Pairwise was a Ruby on Rails (2.3.x) web application that accepted a data set of users, questions, and items then created pairs of items for users and questions and returned these through an XML API. Clients could send back responses as a vote on one pair in the set. Based on these votes Pairwise performed data analysis to determine the ranking of items for each question. Additionally, singular value decomposition (SVD) was performed on the items and vote data to find sets similar items.
The source code for my version of Pairwise is here. I have also written a Ruby on Rails plugin for interactive with a Pairwise API. Work on the Pairwise API has been continued by a new developer. Below is a digram of the role the pairwise API plays.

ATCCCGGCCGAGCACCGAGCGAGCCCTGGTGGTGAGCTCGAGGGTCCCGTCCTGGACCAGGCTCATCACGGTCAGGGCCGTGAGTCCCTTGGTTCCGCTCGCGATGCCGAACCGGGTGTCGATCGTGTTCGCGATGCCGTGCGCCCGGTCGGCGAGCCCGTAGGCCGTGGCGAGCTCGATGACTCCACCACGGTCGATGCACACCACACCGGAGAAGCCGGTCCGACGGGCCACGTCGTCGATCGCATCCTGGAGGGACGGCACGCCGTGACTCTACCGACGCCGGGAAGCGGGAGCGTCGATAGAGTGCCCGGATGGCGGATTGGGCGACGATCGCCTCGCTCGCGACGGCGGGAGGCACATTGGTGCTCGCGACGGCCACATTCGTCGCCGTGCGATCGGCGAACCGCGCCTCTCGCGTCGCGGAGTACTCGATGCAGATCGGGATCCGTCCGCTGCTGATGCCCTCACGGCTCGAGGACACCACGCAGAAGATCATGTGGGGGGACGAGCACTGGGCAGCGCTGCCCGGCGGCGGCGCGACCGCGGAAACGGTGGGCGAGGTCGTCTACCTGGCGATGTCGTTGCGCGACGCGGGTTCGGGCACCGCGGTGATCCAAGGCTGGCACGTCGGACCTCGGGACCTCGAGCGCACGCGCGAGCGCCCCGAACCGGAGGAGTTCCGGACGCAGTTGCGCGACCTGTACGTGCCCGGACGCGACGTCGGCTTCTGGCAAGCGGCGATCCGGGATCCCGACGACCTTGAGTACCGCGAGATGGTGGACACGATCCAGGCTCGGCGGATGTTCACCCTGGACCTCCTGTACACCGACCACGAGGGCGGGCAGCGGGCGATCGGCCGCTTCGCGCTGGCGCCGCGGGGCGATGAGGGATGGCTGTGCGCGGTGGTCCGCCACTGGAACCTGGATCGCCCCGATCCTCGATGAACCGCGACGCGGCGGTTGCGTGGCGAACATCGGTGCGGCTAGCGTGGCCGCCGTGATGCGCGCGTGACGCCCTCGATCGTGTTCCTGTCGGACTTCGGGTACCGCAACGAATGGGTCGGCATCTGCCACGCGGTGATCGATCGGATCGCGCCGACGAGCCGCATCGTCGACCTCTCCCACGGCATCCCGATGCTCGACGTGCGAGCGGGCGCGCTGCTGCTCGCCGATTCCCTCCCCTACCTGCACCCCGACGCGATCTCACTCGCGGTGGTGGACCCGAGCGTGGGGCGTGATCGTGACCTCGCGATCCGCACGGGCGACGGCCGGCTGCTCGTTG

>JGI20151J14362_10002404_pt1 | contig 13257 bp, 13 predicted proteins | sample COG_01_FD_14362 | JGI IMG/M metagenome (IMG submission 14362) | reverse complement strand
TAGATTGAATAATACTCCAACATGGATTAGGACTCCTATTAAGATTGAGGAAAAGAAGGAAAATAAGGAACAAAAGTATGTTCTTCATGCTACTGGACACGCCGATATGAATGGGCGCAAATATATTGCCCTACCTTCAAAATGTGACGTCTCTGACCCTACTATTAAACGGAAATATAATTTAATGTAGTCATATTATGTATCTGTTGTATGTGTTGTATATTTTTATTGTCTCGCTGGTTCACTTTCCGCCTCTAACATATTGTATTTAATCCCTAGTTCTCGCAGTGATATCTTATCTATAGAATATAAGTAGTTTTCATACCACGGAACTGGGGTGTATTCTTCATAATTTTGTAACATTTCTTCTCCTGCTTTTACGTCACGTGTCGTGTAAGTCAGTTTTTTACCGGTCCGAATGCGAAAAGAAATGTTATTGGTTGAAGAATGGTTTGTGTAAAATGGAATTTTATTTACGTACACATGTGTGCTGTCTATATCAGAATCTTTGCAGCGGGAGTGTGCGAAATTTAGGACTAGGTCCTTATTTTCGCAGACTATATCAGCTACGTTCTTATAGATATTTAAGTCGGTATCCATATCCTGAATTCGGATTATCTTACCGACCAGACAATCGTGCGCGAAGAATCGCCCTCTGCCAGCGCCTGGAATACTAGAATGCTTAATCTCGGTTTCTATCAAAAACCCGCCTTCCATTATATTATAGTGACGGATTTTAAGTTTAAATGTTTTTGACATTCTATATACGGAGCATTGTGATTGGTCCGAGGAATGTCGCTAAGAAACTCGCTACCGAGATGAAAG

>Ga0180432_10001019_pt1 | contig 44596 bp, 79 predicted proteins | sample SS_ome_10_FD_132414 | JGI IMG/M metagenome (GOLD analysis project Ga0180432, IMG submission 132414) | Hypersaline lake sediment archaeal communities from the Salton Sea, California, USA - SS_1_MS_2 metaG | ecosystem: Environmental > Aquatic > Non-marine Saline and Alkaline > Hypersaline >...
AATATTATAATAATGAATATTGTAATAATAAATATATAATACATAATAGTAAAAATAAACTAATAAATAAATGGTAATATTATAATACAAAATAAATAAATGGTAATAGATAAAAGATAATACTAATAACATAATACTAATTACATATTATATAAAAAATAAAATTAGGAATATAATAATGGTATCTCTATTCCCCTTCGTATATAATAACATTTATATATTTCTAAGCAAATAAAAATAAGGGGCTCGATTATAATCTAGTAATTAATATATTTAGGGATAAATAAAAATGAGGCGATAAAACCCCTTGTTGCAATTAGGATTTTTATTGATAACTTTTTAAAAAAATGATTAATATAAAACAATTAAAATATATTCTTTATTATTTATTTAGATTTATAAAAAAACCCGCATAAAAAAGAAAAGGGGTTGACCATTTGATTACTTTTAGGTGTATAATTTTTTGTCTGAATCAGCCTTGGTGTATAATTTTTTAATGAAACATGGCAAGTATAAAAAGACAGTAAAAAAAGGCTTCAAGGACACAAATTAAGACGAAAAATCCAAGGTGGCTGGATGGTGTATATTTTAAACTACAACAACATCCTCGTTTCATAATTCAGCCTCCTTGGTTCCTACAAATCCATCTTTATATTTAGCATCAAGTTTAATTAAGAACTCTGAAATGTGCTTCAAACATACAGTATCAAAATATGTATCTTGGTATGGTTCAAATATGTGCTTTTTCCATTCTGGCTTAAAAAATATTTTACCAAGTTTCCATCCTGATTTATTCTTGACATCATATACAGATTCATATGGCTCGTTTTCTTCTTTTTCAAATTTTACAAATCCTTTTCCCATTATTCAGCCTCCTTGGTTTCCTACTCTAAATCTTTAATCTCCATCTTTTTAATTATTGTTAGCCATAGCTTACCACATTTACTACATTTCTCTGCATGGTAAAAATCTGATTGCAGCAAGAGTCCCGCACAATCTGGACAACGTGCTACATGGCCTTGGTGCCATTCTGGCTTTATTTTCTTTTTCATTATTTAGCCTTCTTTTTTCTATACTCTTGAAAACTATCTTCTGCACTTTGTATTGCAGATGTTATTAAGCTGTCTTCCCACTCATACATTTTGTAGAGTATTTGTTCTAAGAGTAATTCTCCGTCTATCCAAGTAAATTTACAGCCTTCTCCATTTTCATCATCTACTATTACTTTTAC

With the Pairwise Web Service anyone can build community-generated and community-sorted websites. These websites let the best ideas in your group or organization “bubble to the top” all in a democratic, transparent, and bottom-up process.
For example, the Princeton Undergraduate Student Government used a site like this to learn about the best ways to improve campus life. In a matter of weeks, more than 2,000 students contributed more than 40,000 votes on more than 300 suggestions, about 100 of which were uploaded by the students themselves.
In addition to text, community-generated and community-sorted information websites can be used for to handle images as was done in Photocracy, a project to study national identity and cross-national perceptions.